Yehuda Bachana: Joseph’s Big Reveal [2022]

Read the transcript below, or watch a video of the teaching by Yehuda Bachana.

Dear friends, today we are going to read the Torah Portion called Vayigash. Our reading begins with the dramatic development of the story. Joseph, unrecognized by his brothers, sets them up, and the silver goblet, that was reported stolen, is found in Benjamin’s belongings. It seems like his fate is sealed: to be sold as a slave in Egypt, in the same way it happened to his brother Joseph.

But what we do not understand from reading the story beforehand, is why Joseph did not take any steps in order to find and reconnect with his family in Canaan. More so, fate literally brought his brothers to his doorstep. Why didn’t he try to check, what do they think of him now, after all these years?

We know that 22 years had passed, and we know that Joseph was only 17 years old when he was sold to Egypt, it means that back then, his older brothers were in their 20s and 30s, and now they are around 40 or 50. Everyone grew up, became more mature and wiser, and Joseph’s brothers are no longer the hothead jealous youngsters.

So why didn’t Joseph reveal himself to his brothers? Why didn’t he get in touch with his family, when his life turned around, when he achieved his high position, when he got to the top of the Egyptian leadership?

I don’t have an answer to why he did not reveal himself to his brothers at the very beginning. My assumption would be, that seeing his brothers so close was for Joseph a combination of shock and a post-traumatic experience. All his bad and scary memories overwhelmed him, he felt again the same fear that he felt in the dry pit of the Dothan Valley.

He remembered how his brothers casually discussed his fate over lunch, trying to decide the best way of killing him. Maybe he remembered the horrors of that trip to Egypt, as a slave in a caravan of merchants. All those feeling and memories caught him unprepared and he didn’t know how to control them.

It can all be explained by his surprise and the pressure of a moment. He doesn’t know what to do when the pain and memories are so overwhelming.

I can understand this moment, when he finally sees his brothers face to face. But what about all the previous years, why didn’t he get in touch with his family?

When Joseph interpreted Pharaoh’s dreams, he was promoted and became the second-most important person in Egypt after Pharaoh. In one moment, he was a Hebrew slave in prison, miserable and despised by all, and in the next moment, he is above all, above the counselors, above the wizards, above the ministers and all the officials of Egypt.

How did the people in the king’s palace receive the newcomer, when he became only second to the king? When he became their boss? When a moment ago, he was nothing: a Hebrew prisoner, accused of attempted rape by another Egyptian official.

The Egyptian attitude towards Hebrews is clearly seen in a text from the last week’s reading. When the brothers arrived to Egypt the second time, Joseph invited them to share his meal, and they were sitting at separate tables:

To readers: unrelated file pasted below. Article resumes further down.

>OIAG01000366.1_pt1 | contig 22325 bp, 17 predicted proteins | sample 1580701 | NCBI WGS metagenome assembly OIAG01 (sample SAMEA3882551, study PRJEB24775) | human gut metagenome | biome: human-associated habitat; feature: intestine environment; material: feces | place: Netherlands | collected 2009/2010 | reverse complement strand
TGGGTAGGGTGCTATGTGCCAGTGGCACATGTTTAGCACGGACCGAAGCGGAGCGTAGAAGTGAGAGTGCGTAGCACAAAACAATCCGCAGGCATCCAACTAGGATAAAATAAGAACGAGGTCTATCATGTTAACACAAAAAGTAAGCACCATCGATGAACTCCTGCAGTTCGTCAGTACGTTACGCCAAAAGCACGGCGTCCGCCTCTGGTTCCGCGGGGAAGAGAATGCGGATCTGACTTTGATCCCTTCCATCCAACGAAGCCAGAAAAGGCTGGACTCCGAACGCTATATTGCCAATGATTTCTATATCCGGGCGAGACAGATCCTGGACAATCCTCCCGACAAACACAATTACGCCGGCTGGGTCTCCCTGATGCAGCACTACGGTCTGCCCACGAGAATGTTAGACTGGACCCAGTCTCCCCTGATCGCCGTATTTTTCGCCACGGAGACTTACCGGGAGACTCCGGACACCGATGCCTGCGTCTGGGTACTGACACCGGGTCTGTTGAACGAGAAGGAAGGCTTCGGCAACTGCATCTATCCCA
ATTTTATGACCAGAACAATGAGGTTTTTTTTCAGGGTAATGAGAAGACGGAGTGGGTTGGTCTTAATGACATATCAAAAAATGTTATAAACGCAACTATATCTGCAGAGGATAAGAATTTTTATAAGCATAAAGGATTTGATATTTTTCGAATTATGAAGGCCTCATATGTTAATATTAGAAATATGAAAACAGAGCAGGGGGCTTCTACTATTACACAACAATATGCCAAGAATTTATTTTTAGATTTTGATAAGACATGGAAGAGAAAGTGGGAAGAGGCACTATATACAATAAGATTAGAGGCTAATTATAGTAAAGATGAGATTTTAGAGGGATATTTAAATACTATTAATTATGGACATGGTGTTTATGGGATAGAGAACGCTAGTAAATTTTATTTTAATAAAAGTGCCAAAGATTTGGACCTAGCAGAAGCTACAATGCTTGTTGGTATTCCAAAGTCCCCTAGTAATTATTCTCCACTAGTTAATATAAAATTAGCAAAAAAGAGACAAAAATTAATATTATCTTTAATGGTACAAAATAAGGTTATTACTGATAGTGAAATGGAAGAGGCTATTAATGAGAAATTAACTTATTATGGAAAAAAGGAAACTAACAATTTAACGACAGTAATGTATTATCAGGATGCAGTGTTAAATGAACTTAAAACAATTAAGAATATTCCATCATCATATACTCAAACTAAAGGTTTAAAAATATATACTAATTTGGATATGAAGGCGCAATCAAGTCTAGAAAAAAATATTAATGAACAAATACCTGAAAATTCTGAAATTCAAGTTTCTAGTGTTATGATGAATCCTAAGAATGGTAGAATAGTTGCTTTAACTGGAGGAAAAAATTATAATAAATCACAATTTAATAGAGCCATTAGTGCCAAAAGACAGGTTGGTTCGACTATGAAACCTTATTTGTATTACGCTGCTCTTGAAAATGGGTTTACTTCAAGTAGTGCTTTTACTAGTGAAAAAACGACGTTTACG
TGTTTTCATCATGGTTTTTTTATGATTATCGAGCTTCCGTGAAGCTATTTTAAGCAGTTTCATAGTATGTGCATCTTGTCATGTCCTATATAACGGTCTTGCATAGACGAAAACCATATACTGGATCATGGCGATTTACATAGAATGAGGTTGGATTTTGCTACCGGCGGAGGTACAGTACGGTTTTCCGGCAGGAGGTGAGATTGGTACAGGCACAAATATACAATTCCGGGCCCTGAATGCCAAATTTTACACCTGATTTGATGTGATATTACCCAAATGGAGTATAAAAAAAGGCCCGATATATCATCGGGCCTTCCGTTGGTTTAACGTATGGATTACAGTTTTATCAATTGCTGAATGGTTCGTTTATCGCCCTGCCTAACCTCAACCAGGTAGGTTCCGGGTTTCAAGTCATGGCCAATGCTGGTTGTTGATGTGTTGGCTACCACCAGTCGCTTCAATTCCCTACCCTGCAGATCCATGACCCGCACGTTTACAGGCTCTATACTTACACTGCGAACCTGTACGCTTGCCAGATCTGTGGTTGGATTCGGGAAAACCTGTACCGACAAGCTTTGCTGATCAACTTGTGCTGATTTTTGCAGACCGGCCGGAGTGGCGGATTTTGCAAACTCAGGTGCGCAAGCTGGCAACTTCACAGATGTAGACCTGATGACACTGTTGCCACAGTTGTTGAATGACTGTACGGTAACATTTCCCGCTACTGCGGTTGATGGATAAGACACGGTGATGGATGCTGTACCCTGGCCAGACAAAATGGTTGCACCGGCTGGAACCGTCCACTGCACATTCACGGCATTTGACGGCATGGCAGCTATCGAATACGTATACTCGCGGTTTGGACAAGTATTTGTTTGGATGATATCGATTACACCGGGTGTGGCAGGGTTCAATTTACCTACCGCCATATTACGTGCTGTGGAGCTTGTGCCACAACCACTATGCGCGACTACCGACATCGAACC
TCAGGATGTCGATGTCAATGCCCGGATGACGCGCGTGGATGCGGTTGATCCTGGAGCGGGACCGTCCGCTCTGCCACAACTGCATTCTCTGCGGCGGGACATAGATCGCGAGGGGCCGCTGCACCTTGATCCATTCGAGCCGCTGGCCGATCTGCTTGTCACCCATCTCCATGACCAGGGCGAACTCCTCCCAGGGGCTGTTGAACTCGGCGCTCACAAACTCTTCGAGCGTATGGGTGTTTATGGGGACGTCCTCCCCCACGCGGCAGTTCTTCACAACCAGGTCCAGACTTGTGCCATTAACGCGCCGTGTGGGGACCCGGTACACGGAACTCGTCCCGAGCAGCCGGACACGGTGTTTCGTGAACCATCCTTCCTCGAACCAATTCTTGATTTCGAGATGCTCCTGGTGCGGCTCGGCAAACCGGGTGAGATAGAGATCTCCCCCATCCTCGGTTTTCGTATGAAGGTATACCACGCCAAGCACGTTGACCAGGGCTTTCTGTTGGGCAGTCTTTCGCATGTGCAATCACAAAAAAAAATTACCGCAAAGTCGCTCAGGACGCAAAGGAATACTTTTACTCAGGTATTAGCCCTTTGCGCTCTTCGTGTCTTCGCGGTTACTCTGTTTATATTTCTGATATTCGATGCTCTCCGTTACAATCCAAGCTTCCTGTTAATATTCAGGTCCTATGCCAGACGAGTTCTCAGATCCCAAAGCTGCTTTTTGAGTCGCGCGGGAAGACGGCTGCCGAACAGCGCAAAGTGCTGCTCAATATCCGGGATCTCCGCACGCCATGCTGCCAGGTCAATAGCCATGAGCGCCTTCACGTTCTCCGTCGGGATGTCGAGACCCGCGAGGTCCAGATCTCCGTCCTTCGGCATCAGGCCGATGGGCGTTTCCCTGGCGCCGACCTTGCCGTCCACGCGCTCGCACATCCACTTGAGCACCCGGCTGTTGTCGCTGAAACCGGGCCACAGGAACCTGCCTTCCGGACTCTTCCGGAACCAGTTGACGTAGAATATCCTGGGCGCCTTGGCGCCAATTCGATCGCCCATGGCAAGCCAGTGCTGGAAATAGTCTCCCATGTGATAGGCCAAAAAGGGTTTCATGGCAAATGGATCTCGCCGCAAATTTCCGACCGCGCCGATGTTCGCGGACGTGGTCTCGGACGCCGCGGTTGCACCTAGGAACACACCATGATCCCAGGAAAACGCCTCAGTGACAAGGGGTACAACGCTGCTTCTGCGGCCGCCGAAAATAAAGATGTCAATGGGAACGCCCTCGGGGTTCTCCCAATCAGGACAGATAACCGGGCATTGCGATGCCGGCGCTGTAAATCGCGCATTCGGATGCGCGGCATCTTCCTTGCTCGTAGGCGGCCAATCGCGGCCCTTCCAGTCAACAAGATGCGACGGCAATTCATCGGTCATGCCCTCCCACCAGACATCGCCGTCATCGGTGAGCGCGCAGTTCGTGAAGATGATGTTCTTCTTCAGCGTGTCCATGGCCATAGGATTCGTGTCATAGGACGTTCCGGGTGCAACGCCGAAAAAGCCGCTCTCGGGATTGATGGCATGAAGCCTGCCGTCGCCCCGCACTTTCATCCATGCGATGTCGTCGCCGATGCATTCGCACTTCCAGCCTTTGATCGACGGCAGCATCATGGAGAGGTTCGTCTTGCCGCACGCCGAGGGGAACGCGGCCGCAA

“…because Egyptians could not eat with Hebrews, for that is detestable to Egyptians.” — Genesis 43:32

If the joining of a Hebrew to a meal was considered detestable, we can only imagine the feelings of the different ministers and officials in the palace about Joseph’s sudden promotion, when this detestable Hebrew dude became their boss. We can assume that they envied and probably even hated Joseph.

And Joseph? Oh, he learned to recognize this feeling of envy and hatred, and he tried to get as far from it as possible. He knew that any wrong step would be interpreted in the worst possible way, and that for any mistake he would pay dearly.

That’s why Joseph had to show absolute loyalty to Pharaoh and to the Egyptian people. He was observed by a thousand eyes, and his every move was examined through a magnifying glass. He had to forget his past and his heritage and be completely dedicated to Egypt.

Even after Joseph revealed himself to his brothers, he did not make any personal decisions without asking Pharaoh first:

“Pharaoh said to Joseph, ‘Tell your brothers, “Do this… and bring your father and your families back to me.”’” — Genesis 45:17,18

And the carriages that brought Jacob to Egypt did not belong to Joseph, but to Pharaoh:

“…and Israel’s sons took their father Jacob and their children and their wives in the carts that Pharaoh had sent to transport him.” — Genesis 46:5

This way no one would criticize Joseph, because it was Pharaoh’s decision. So, it is not surprising, that after some time, when the new Pharaoh, who did not know Joseph, came to power, he made the children of Israel into slaves.

Now, with better understanding of the situation, I would like to go back to the beginning of our Torah portion and examine Judah’s speech.

We all have sensitive spots in our relationships with our family members, with our parents, siblings, spouses and children. Joseph is no different, and in a little while we will learn that he misses his family very much. He misses his father, he is tired of being alone, tired of being cautious of his every step in the palace.

And Judah? Jewish history followed in his steps, we are all called by his name, Jews — meaning “coming from Judah”. God has chosen Judah and established the house of David through him.

Yeshua the Messiah comes from the seed of Judah and from the house of David. In the New Testament Yeshua is called a Jew, He was crucified as a King of Jews, and others, like the Samaritans, knew that He is a Jew. In John chapter 4, we witness a meeting between Yeshua and a Samaritan woman, who is telling Him “You are a Jew…” (John 4:9).

In our Torah portion, the brothers, headed by Judah, are making their last attempt to save Benjamin, and it involves a personal scarifies. Judah is willing to take Benjamin’s punishment upon himself and to become a slave instead of Benjamin.